“Statute of limitations” is the legal term for the amount of time you have from when the injury happened to when you must file a lawsuit. If you wait too long, the court can refuse to hear your case.
Each state has its own statutes of limitations based on the type of injury. In general, the clock begins to run on the date of the accident or injury. In situations where you might not be immediately aware of an injury (like some kinds of medical malpractice, for instance), the time would begin at diagnosis or when a reasonable person should’ve become aware of the condition.
A statute of limitations is established to preserve the integrity of a legal proceeding. A time limit helps ensure that evidence is intact and reliable through preservation of physical evidence or witness testimony.
It’s also a way that the court limits an injured person’s ability to continue to threaten a defendant indefinitely—or even blackmail them—if there wasn’t a time limit for filing a lawsuit.
Below is a list of some common causes of civil action and lawsuits in Montana, along with their statute of limitations:
|Cause of Action||Time Limit||Statute|
|Action based on broken written contract or obligation||8 years||Mont. Code Ann. § 27-2-202(1)|
|Action based on broken contract or obligation that is not written||5 years||Mont. Code Ann. § 27-2-202(2)|
|Action for broken obligation or liability that’s not a contract, account, or promise and not written||3 years||Mont. Code Ann. § 27-2-202(3)|
|Fraud or mistake||2 years||Mont. Code Ann. § 27-2-203|
|General and personal injury not based on a written instrument||3 years||Mont. Code Ann. § 27-2-204(1)|
|Wrongful death by wrongful act or negligence||3 years||Mont. Code Ann. § 27-2-204(2)|
|Wrongful death by homicide||10 years||Mont. Code Ann. § 27-2-204(2)|
|Libel or slander||2 years||Mont. Code Ann. § 27-2-204(3)|
|Assault and battery||2 years||Mont. Code Ann. § 27-2-204(3)|
|False imprisonment||2 years||Mont. Code Ann. § 27-2-204(3)|
|Seduction||2 years||Mont. Code Ann. § 27-2-204(3)|
|Medical malpractice||3 years (effective
July 1, 2019)
|Mont. Code Ann. § 27-2-205|
|Legal malpractice||3 years||Mont. Code Ann. § 27-2-206|
|Theft of, injury to, or trespass on property||2 years||Mont. Code Ann. § 27-2-207|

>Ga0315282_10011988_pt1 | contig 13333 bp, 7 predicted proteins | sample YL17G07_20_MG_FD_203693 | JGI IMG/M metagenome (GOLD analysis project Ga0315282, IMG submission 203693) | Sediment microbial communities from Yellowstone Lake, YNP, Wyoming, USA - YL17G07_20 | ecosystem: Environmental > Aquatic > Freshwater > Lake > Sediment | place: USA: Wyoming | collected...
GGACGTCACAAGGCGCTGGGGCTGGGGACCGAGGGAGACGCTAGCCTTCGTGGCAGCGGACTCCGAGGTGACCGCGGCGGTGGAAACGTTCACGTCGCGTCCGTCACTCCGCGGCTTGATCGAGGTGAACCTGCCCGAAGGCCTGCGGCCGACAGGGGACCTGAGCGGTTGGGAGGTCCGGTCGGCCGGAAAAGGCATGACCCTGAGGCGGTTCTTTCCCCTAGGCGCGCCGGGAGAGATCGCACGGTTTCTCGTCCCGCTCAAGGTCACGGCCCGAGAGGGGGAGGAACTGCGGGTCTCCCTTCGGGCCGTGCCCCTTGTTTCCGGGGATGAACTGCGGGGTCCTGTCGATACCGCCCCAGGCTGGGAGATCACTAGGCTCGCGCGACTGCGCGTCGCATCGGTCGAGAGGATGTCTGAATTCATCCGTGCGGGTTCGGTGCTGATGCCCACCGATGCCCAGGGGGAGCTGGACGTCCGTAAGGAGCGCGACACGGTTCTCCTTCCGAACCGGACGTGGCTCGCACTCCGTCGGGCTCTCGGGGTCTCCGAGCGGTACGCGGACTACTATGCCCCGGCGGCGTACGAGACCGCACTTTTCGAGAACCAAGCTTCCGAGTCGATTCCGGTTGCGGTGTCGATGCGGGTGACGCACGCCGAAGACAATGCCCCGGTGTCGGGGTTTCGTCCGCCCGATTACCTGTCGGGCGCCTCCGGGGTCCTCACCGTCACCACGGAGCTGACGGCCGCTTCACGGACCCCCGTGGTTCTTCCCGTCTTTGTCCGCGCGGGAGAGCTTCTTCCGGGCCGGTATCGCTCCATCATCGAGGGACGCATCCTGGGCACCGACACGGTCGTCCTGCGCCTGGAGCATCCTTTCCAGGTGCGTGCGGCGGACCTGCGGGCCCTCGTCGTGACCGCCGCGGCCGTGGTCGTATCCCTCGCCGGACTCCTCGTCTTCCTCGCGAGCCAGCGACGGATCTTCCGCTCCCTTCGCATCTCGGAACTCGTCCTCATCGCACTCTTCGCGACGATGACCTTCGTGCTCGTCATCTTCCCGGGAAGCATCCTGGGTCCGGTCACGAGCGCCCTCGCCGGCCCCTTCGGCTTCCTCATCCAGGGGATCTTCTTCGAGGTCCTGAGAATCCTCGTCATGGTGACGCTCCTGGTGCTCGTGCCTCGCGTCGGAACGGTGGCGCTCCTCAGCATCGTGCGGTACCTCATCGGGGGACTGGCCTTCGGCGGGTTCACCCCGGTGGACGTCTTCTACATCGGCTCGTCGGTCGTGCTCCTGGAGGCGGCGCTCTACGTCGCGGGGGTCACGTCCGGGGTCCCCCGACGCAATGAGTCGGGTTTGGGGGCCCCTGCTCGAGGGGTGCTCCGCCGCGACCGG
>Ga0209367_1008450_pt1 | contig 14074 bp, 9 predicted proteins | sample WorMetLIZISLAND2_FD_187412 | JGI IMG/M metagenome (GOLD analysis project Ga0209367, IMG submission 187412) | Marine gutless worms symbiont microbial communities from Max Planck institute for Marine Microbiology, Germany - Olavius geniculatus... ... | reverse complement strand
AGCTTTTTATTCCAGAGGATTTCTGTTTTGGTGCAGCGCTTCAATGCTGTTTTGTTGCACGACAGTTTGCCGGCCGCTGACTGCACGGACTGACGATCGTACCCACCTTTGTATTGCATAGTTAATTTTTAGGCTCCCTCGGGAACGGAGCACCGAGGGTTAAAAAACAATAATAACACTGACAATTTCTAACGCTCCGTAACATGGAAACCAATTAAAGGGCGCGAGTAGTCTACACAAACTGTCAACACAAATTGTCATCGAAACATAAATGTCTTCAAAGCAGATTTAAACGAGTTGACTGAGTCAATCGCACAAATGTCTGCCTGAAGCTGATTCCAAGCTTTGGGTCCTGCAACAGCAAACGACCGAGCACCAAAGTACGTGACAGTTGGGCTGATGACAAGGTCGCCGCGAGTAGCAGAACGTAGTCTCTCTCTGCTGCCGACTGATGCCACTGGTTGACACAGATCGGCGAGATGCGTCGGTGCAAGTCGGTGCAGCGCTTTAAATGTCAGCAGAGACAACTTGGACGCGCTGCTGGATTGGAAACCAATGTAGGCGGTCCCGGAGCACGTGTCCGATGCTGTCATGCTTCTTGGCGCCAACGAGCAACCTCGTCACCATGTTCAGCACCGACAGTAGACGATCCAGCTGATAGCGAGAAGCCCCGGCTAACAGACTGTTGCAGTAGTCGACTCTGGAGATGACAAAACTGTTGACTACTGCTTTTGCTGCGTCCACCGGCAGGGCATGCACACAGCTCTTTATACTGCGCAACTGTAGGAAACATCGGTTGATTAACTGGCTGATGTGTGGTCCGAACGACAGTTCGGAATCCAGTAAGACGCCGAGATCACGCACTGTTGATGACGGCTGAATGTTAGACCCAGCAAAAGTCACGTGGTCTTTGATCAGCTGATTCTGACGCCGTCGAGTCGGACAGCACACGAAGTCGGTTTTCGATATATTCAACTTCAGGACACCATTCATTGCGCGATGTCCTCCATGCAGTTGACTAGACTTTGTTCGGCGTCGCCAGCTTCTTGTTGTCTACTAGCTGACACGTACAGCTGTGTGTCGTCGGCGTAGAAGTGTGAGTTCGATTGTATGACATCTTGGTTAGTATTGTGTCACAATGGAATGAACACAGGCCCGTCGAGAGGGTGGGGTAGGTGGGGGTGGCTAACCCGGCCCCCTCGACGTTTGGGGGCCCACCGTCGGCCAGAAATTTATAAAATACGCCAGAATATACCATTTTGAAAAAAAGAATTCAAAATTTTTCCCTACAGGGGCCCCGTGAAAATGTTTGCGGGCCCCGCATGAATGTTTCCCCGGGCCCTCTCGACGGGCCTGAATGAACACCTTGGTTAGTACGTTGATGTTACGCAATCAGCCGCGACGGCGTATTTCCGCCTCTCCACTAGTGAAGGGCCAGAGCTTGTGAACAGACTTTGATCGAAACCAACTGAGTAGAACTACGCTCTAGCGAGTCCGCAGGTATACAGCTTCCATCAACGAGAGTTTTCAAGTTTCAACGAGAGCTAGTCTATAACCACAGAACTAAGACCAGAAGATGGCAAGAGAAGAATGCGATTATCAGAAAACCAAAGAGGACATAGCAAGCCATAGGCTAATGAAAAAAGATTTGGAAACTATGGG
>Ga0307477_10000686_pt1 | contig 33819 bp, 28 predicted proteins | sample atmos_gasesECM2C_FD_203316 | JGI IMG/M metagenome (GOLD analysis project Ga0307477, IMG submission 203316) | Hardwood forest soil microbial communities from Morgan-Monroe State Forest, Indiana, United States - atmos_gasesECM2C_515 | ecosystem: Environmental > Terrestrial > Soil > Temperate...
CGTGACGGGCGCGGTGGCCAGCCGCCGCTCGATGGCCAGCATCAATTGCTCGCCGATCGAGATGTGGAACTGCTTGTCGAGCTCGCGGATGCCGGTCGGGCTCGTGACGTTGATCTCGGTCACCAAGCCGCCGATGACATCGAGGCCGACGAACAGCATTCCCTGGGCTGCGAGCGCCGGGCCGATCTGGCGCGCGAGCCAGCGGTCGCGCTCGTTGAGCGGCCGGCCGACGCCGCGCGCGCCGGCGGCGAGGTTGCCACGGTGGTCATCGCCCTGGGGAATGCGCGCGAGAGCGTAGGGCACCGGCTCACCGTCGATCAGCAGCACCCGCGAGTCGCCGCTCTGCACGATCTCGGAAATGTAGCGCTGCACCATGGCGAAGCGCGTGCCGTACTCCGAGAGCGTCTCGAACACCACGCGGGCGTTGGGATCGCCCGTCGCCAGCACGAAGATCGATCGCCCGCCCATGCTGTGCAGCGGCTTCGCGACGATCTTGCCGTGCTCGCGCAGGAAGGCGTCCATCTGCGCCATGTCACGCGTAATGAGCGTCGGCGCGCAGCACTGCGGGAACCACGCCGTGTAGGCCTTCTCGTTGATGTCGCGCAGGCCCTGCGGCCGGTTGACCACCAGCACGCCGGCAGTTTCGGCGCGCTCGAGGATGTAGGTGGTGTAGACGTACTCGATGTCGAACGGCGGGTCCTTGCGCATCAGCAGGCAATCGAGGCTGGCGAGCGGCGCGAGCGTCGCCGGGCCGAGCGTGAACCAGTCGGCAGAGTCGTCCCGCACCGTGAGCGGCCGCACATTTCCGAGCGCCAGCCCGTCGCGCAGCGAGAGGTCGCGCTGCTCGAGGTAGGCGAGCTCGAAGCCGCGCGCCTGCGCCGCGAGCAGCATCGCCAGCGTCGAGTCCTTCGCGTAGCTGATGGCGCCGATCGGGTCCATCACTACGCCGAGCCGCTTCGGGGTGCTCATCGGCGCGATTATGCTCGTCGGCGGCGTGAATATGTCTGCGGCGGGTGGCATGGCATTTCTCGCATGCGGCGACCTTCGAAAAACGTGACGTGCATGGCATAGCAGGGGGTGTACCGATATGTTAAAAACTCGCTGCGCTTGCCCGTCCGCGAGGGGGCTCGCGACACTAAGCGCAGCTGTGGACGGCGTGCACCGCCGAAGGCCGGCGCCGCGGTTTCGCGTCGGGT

Your lawsuit might include two separate causes of action that have different statutes of limitations.
For example, let’s say you’re filing a personal injury lawsuit for a car crash that happened 9 months ago. The statute of limitations on your physical injuries (medical costs, lost wages, and other expenses) is 3 years based on the law for “general and personal injury not based on a written instrument.”
However, perhaps you also want to include the damage to your car that happened in the same accident. Vehicle damage is under “theft of, injury to, or trespass on property,” which has a 2-year statute of limitations. You’ll need to file your lawsuit within that 2-year limit in order to make claims for both your property loss and the physical injury.
There are certain special circumstances that extend a Montana statute of limitations, but these are rare.
A few of the possible reasons why a statute of limitations could be extended in Montana include:
Medical malpractice is one of those types of cases that is often so complex that it has its own rules.
The statute of limitations for Montana medical malpractice case is 3 years from the date of injury. This date changed from 2 years prior to July 1, 2019.
As in other types of personal injury cases, the clock begins to run on the date of injury or on the date that you should have known that the condition existed. This is also true for medical malpractice, except that you can’t file a lawsuit more than 5 years after the medical error was made.
There is an exception, though. If the defendant (i.e. the medical provider) knew or should’ve known that an error occurred but didn’t disclose it to the injured patient, the 5-year deadline doesn’t apply. If that happens, the statute of limitations stops running.
If you were injured because of someone else’s negligence, you deserve compensation for your expenses, and maybe for pain and suffering. Don’t miss out on the recovery you deserve because you waited too long to find out if you have a case. It’s hard to make the call to a personal injury lawyer—you might be nervous about the process, hesitant to share personal information, wondering if your case is worth pursuing, or maybe you’re not sure how much a lawsuit will cost. Many personal injury law firms offer an initial consultation at no cost.
Don’t let those concerns stop you from making the call. A personal injury lawyer will advise you about whether you have a case and what are the steps in the legal process. But, do it today. It’s never too soon to start working with an attorney after an accident or injury. Even if your insurance company is still involved in a claim, a personal injury attorney is there to represent your interests and be your advocate.
For starters, try asking friends and family if they have a referral. If not, the Enjuris personal injury law firm directory can direct you to a Montana injury lawyer who meets your needs. Find an attorney today who can help you recover what you deserve.